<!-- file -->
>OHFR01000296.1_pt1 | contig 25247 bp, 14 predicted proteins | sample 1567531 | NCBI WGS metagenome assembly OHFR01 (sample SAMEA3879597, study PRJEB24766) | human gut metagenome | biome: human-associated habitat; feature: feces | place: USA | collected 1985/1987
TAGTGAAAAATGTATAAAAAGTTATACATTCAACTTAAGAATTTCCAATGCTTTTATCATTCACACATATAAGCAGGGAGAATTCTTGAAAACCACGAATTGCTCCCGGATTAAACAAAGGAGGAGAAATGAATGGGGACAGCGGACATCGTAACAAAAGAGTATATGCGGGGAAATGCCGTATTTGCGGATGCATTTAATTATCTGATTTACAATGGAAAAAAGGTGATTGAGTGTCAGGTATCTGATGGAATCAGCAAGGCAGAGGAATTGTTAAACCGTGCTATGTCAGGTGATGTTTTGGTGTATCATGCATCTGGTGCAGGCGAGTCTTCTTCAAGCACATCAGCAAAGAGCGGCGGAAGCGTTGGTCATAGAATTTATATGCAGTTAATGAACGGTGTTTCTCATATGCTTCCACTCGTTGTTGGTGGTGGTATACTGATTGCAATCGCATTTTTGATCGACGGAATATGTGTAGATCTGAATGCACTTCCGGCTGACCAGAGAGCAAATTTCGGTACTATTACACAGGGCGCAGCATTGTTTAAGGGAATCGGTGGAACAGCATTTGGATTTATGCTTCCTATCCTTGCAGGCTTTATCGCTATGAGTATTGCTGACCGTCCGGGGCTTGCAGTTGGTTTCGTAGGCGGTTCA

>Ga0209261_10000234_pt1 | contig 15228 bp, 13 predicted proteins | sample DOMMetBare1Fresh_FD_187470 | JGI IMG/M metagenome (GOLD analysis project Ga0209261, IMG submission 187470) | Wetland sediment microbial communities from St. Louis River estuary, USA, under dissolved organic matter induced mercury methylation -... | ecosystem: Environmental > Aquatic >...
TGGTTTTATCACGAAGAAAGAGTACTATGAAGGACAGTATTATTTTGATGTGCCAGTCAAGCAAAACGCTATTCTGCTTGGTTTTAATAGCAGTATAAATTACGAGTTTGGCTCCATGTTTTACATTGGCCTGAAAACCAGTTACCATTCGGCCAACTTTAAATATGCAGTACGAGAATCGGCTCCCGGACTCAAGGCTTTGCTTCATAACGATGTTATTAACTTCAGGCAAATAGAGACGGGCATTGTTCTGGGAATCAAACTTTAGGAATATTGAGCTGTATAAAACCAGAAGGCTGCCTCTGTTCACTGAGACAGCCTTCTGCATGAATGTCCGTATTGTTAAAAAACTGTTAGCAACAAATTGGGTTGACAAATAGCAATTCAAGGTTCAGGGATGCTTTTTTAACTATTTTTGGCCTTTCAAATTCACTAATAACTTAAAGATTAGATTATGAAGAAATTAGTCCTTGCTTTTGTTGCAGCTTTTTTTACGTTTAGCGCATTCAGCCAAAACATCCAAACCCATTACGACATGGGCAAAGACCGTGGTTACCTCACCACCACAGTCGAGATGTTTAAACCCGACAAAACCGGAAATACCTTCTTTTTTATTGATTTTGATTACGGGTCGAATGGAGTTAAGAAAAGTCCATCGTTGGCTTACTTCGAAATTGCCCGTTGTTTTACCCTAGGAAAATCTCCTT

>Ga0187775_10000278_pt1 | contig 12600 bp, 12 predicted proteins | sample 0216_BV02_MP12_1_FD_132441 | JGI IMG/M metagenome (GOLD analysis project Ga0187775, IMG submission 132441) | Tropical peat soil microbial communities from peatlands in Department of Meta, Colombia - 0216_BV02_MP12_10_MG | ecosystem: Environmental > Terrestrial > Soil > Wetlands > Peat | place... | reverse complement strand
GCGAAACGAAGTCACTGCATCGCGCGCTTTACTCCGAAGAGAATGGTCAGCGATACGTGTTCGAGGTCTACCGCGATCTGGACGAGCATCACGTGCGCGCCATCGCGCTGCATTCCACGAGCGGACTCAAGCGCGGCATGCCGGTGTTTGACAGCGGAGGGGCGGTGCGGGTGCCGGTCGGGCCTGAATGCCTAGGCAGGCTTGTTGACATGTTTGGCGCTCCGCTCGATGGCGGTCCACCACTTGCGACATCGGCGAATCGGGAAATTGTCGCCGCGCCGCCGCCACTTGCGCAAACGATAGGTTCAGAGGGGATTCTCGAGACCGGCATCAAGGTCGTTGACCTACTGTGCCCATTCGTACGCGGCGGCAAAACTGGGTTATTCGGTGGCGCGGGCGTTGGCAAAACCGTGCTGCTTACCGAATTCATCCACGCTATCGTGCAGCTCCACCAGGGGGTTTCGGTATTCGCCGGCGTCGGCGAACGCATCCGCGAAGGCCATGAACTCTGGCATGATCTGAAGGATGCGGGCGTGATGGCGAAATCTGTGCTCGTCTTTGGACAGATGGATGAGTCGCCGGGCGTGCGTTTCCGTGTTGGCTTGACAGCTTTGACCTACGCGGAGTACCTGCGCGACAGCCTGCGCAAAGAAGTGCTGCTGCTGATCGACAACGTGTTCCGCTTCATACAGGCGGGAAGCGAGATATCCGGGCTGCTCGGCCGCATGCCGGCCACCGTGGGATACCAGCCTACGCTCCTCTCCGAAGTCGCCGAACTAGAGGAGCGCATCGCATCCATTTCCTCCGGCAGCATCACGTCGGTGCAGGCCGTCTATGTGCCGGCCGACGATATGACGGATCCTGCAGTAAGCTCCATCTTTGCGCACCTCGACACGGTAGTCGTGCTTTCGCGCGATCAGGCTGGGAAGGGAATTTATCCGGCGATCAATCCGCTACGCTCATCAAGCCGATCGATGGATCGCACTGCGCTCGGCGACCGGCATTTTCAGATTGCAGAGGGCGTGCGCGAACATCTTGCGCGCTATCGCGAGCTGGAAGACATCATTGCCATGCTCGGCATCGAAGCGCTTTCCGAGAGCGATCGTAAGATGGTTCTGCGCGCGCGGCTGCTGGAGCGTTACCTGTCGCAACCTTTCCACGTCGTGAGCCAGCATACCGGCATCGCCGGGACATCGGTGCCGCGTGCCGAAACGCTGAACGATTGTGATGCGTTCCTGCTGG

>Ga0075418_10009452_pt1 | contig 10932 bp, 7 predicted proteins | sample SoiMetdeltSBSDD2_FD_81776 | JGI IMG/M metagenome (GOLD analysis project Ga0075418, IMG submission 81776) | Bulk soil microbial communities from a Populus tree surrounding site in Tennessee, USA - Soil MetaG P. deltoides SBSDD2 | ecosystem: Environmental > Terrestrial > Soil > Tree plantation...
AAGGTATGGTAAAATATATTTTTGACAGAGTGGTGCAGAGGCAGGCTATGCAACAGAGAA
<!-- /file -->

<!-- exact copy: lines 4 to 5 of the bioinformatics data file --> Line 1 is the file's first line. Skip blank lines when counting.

TGGTTTTATCACGAAGAAAGAGTACTATGAAGGACAGTATTATTTTGATGTGCCAGTCAAGCAAAACGCTATTCTGCTTGGTTTTAATAGCAGTATAAATTACGAGTTTGGCTCCATGTTTTACATTGGCCTGAAAACCAGTTACCATTCGGCCAACTTTAAATATGCAGTACGAGAATCGGCTCCCGGACTCAAGGCTTTGCTTCATAACGATGTTATTAACTTCAGGCAAATAGAGACGGGCATTGTTCTGGGAATCAAACTTTAGGAATATTGAGCTGTATAAAACCAGAAGGCTGCCTCTGTTCACTGAGACAGCCTTCTGCATGAATGTCCGTATTGTTAAAAAACTGTTAGCAACAAATTGGGTTGACAAATAGCAATTCAAGGTTCAGGGATGCTTTTTTAACTATTTTTGGCCTTTCAAATTCACTAATAACTTAAAGATTAGATTATGAAGAAATTAGTCCTTGCTTTTGTTGCAGCTTTTTTTACGTTTAGCGCATTCAGCCAAAACATCCAAACCCATTACGACATGGGCAAAGACCGTGGTTACCTCACCACCACAGTCGAGATGTTTAAACCCGACAAAACCGGAAATACCTTCTTTTTTATTGATTTTGATTACGGGTCGAATGGAGTTAAGAAAAGTCCATCGTTGGCTTACTTCGAAATTGCCCGTTGTTTTACCCTAGGAAAATCTCCTT

>Ga0187775_10000278_pt1 | contig 12600 bp, 12 predicted proteins | sample 0216_BV02_MP12_1_FD_132441 | JGI IMG/M metagenome (GOLD analysis project Ga0187775, IMG submission 132441) | Tropical peat soil microbial communities from peatlands in Department of Meta, Colombia - 0216_BV02_MP12_10_MG | ecosystem: Environmental > Terrestrial > Soil > Wetlands > Peat | place... | reverse complement strand